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Place the chilled butter square diagonally on the 11-inch dough square.
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Fold the edges of the dough up around the butter so that they meet in the middle.
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Pinch the dough seems to seal.

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Tap the center of the dough square with a rolling pin in order to soften the butter, and roll the dough into a 14 inch square.  Make sure to flour the surface as you go so the dough doesn’t stick.

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Fold the dough into thirds to form a long rectangle.

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Then starting at the short ends, fold the dough again into thirds.

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At this point wrap the dough in plastic wrap and refrigerate for 2 hours, or longer.

Repeat this process again- roll dough into a 14 inch square, fold into thirds, then fold into thirds again. Rewrap in plastic wrap and refrigerate for another 2 hours, or longer. (I usually do the above steps the day before, and save the steps below for the morning in which the croissants will be served. I believe you could stop at this point and freeze the dough, or half of the dough, but I have not tried this myself.)

Remove the folded dough from the fridge and divide in half.  (You could also roll the dough into one very large 20×20 inch rectangle but I found half of the dough more manageable)

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Roll one of the 2 dough pieces into a 10×20 inch rectangle.

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Then cut the 10×20 inch rectangle into thirds, so that each section is just shy of 7 inches.  Then cut each rectangle in half diagonally.

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Take one triangle, and stretch the dough slightly so that each long side of the triangle is about equal in length.  Cut a 1-inch slit in the bottom of the triangle and roll until the tip of the triangle.

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Place croissants on a baking sheet lined with parchment or a silicon baking mat, and fold the edges of the dough next to each other to create a crescent.  Repeat with remaining dough. Cover with plastic wrap and let rise until puffy, about 45 minutes.  At this point preheat the oven to 400°.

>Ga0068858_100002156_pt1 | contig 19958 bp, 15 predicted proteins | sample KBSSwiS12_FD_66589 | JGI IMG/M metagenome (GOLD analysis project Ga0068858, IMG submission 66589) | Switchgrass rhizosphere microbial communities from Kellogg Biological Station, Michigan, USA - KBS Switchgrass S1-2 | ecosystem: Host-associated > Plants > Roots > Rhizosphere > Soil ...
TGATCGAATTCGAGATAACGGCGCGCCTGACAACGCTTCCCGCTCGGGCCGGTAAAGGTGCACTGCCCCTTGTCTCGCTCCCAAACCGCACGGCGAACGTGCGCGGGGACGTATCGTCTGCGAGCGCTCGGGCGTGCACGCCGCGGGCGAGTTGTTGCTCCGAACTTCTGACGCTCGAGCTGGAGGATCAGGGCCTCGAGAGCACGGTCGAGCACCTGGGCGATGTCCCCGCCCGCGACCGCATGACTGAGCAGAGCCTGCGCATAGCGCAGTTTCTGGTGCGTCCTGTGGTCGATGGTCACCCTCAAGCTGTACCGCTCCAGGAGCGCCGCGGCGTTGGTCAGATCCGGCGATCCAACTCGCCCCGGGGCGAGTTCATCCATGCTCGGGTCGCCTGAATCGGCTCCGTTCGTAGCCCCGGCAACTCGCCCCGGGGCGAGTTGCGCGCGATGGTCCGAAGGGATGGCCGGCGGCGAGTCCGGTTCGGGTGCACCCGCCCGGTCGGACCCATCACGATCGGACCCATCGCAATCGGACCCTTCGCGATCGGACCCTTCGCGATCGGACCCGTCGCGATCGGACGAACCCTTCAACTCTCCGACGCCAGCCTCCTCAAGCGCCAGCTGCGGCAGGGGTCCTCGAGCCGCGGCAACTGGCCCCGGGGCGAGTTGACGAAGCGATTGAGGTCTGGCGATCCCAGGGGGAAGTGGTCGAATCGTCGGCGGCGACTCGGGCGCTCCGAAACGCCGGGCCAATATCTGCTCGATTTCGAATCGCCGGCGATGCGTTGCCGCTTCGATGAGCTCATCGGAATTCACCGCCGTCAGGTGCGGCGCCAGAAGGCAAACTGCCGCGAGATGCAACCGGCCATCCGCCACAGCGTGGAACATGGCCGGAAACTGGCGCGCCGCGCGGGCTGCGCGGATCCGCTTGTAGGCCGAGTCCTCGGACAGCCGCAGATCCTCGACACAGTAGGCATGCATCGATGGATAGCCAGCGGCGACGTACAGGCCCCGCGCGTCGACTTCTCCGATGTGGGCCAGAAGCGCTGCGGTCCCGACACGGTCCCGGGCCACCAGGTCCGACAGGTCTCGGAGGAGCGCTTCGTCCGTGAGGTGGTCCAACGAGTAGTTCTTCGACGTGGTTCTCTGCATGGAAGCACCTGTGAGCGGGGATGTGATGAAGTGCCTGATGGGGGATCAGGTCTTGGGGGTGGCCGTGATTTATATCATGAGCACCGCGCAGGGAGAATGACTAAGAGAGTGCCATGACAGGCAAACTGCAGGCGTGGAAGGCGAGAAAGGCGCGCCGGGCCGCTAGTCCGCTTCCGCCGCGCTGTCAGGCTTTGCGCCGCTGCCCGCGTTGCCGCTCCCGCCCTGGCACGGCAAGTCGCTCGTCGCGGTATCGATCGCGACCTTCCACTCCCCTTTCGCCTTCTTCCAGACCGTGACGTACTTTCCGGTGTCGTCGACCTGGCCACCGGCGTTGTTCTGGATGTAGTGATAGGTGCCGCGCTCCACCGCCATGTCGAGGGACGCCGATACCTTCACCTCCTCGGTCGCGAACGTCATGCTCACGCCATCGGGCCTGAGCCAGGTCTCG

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Brush croissants with egg wash bake in a preheated oven until the golden brown, about  18-22 minutes, rotating pans half way through baking.

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Allow to cool on a wire rack for several minutes.  Store airtight at room temperature for up to 2 days or wrap well and freeze.  Reheat in a 300˚ F oven for 5-10 minutes.
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Source: Annie’s Eats, as adapted from Baking Illustrated

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4 responses

  1. I made these this past weekend! They’re so rewarding.

    February 9, 2012 at 8:05 pm

  2. C Gunn

    Those look gorgeous! What a amazing treat for your family.

    February 10, 2012 at 12:16 am

  3. Annie

    So glad you took the plunge and tried homemade croissants. Yours look great!

    February 15, 2012 at 7:39 am

  4. Samiya

    I woke up this morning thinking about this recipe! I’m tempted to buy the stuff to make them right now 🙂

    February 25, 2012 at 9:11 am